The dance tights and the bottomless cheque book

As I came close to cracking under the sheer pressure of June and all I have to organise, my daughter announced that she needed some footless dance tights for the show. Footless dance tights are not something you can pick up in Sainsburys (my preferred option for most things I buy), they have to come from a specialist retailer. Now, I could have gone to the specialist retailer in town, but what if they didn’t have them? And going to town is a time-consuming business when you’re up against it, so I ordered them online. They were £3.95 and cost as much again for delivery. So that’s eight quid for a pair of tights she will wear for a dress rehearsal and two performances.

The boys looked at the tights in disdain. ‘Did she pay for those herself?’ they asked me in an accusing voice.

‘No she didn’t, because they’re dance uniform. I don’t make you pay for your own football kit, do I?’

But they got me thinking. Dancing is like a bottomless pit of money. The lessons are way more expensive than football or rugby and there seems to be endless kit requirements (although currently she is wearing borrowed ballet and character shoes and second-hand tap shoes).

Should she have paid for the tights herself?

A couple of months back, my son asked me for hair gel. I refused to buy it for him. It was non-essential and he had to buy it himself. I buy shampoo and soap and school shoes. I don’t buy hair gel. If my daughter wants new hairbands, she buys them herself, so it’s only fair. Needless to say, he never bought any hair gel.

But are dance tights more important than hair gel? Do I spend more on my daughter than on the boys?

This autumn my daughter will be doing her Grade 1 in both ballet and tap. I’m trying not to think about it too much, but each exam is going to cost just over £80, taking into account the actual exam costs plus extra lesson time. That’s a lot of money, on top of the usual cost of four dance classes a week plus kit.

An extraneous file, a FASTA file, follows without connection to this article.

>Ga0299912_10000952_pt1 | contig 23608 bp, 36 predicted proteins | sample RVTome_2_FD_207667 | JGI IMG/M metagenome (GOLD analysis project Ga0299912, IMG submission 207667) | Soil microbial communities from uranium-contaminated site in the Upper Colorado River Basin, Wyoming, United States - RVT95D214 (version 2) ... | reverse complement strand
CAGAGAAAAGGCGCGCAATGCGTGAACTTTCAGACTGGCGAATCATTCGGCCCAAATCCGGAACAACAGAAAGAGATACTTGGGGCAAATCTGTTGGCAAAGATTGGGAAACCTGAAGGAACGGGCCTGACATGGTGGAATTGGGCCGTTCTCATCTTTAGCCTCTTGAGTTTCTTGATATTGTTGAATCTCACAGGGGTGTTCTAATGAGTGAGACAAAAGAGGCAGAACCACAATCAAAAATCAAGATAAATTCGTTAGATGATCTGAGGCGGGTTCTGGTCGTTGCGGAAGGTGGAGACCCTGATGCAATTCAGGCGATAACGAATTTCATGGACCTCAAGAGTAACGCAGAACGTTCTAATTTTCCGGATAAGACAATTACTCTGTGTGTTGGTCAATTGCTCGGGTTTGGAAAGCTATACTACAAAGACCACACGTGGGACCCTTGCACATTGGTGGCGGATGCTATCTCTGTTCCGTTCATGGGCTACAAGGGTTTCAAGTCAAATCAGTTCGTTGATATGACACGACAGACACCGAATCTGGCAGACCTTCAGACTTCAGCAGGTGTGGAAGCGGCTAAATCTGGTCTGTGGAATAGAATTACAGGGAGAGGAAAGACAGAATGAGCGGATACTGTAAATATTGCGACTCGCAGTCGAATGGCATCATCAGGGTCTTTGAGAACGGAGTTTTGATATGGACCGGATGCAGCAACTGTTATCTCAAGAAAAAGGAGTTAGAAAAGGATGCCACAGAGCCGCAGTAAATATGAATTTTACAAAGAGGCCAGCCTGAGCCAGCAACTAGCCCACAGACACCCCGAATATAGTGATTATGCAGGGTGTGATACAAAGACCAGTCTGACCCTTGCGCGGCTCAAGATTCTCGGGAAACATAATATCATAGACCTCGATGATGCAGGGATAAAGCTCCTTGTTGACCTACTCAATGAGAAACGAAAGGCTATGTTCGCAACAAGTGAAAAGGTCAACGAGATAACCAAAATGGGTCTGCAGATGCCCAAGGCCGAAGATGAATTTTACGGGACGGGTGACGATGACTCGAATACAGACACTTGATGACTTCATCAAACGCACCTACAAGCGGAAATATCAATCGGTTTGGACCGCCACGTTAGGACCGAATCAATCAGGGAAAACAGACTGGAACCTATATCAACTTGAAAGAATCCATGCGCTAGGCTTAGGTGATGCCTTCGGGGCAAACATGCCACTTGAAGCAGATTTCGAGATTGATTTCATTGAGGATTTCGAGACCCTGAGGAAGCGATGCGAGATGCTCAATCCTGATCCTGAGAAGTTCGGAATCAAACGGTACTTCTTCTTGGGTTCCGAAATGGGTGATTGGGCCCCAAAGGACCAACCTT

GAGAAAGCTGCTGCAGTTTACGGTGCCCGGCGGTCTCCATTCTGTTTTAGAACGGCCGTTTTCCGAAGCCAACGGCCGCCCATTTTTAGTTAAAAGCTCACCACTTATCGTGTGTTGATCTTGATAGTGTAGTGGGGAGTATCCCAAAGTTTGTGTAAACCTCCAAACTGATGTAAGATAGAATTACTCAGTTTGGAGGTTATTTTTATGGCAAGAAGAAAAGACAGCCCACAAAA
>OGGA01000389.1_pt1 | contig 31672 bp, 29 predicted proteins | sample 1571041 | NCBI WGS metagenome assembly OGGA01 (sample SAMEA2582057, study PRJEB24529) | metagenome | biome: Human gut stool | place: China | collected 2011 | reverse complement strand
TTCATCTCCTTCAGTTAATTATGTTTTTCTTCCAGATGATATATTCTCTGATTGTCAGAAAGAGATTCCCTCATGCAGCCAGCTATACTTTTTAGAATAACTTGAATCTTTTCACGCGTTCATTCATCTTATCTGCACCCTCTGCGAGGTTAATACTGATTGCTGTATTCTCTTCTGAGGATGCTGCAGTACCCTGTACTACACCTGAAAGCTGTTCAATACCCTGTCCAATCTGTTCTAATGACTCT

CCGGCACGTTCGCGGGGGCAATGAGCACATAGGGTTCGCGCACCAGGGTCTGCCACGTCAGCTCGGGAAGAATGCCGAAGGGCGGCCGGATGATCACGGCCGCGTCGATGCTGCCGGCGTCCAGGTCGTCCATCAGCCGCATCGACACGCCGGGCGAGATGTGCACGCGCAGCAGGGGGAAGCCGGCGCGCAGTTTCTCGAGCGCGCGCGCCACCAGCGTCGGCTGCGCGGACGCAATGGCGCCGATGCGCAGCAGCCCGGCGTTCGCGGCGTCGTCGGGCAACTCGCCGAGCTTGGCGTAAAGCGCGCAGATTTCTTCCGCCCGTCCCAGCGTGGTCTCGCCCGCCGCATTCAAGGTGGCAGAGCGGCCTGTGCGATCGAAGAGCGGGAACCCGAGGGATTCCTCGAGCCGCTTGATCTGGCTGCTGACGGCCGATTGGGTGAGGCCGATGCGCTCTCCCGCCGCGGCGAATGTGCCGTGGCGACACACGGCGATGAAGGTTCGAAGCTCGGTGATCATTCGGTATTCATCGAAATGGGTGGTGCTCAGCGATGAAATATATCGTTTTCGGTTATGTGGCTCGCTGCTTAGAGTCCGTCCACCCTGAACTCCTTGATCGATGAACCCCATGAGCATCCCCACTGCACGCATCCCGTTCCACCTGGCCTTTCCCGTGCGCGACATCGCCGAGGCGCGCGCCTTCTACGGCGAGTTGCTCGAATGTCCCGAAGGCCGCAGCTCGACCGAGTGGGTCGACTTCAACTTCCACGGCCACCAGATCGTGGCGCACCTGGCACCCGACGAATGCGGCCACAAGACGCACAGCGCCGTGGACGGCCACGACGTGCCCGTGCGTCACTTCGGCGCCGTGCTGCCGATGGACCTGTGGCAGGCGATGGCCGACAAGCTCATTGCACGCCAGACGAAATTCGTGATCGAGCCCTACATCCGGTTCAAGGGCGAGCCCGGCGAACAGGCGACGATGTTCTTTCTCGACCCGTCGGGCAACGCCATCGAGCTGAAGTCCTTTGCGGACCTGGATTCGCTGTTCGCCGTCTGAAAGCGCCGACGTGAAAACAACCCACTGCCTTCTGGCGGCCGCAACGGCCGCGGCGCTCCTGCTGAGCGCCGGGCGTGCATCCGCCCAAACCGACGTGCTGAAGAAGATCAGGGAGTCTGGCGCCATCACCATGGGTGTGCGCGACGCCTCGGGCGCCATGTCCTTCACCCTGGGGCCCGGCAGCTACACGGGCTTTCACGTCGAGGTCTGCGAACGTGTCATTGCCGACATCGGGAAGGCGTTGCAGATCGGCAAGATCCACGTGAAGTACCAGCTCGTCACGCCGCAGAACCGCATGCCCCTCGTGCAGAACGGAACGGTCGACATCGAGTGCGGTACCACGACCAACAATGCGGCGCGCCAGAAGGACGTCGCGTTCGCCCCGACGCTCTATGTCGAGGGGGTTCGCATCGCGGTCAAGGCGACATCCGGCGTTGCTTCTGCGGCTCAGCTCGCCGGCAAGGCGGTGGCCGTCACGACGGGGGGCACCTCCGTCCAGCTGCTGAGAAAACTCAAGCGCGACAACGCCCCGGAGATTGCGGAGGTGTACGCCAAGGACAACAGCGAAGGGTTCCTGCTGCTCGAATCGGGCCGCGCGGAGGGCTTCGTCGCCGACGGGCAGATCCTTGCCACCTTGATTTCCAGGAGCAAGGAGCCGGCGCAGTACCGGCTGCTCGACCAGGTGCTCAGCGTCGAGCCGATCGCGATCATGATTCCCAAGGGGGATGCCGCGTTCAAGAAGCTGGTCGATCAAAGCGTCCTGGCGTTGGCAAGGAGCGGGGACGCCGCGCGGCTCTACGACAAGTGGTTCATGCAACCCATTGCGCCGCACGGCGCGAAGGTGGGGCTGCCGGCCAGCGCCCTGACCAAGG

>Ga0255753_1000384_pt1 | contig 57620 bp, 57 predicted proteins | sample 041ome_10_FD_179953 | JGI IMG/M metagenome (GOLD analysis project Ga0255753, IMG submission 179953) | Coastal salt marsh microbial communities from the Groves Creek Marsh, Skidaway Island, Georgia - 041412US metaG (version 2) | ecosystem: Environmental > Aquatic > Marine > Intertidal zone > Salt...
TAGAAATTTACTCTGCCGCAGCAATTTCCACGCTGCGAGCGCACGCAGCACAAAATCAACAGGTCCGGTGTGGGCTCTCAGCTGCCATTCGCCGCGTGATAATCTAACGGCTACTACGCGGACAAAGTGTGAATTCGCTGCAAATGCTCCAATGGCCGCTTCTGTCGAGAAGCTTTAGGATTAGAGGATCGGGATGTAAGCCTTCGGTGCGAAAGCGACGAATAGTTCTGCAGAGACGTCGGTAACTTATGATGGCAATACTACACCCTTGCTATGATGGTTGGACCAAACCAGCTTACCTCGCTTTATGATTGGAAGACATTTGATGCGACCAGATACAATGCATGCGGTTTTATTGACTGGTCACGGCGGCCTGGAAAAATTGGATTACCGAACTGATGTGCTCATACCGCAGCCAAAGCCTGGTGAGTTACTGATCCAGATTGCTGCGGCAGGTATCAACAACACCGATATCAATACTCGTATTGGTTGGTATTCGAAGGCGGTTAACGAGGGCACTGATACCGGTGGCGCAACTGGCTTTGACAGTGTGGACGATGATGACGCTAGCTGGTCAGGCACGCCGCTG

And then I looked at the pile of letters that had come home from Scouts and realised I’m not favouring my daughter after all. My boys did two Scout camps each in June. They both want to go on two more camps this summer, including a week-long camp costing £120. Each. Now £120 isn’t bad for a week, but 120 quid is still 120 quid. (Well, it’s actually 240 quid in our case.)

It seems that my kids believe I have a bottomless cheque book (and maybe I do too). We want them to have the very best experiences and make the most of their childhood, but that doesn’t come cheap.

The footless dance tights are a drop in the ocean.

 

 

 

Author: Sarah Mummy

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34 Comments

  1. Wow kids stuff is expensive isn’t it? It’s the dance exam I thought was really pricey especially as I guess it’s the same panel of judges assessing kids one by one? You’ve just given me a vision of things to come 🙂

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    • Yes, the cost of the dance exam is shocking! It’s about £46 for the exam itself and then the remainder of the cost is about six extra lessons to get ready for the exam. From a cost point of view, it’s unfortunate that two have fallen at the same time, although it will be two years since she last did an exam so that’s not too bad.

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  2. I have all of this to come. You’ve made me realise just how expensive all those lessons and clubs are. It’s not just the termly fees is it. I think it’s something we all have to find a point which we can afford and are comfortable with. I’m daunted, to be honest, about managing all these costs. I remember as a child desperately wanting to do ballet, swimming, gym, tap etc. I had no concept of the cost of things then. I guess it’s hard but we have to teach our children what we can about the cost of things! Brilliant post lovely xx

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    • Thanks very much! My kids have all done swimming too – we had eight and a half years with at least one of them at swimming. It’s hard to know what’s important, but I think the kids do enough now. If they want to take anything else on, they will have to let something go.

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  3. I am constantly questioning myself over this but as I always offer them the same opportunities – perhaps ask your boys if they want to do dance?! Music is incredibly expensive too. One term of piano and flute lessons is £400 and that doesn’t take into account the £50 exam that she does twice a year – almost £1500 per year! But for me it’s worth it. Exploring your creativity is priceless in my opinion. x PS I wouldn’t pay for hair gel either!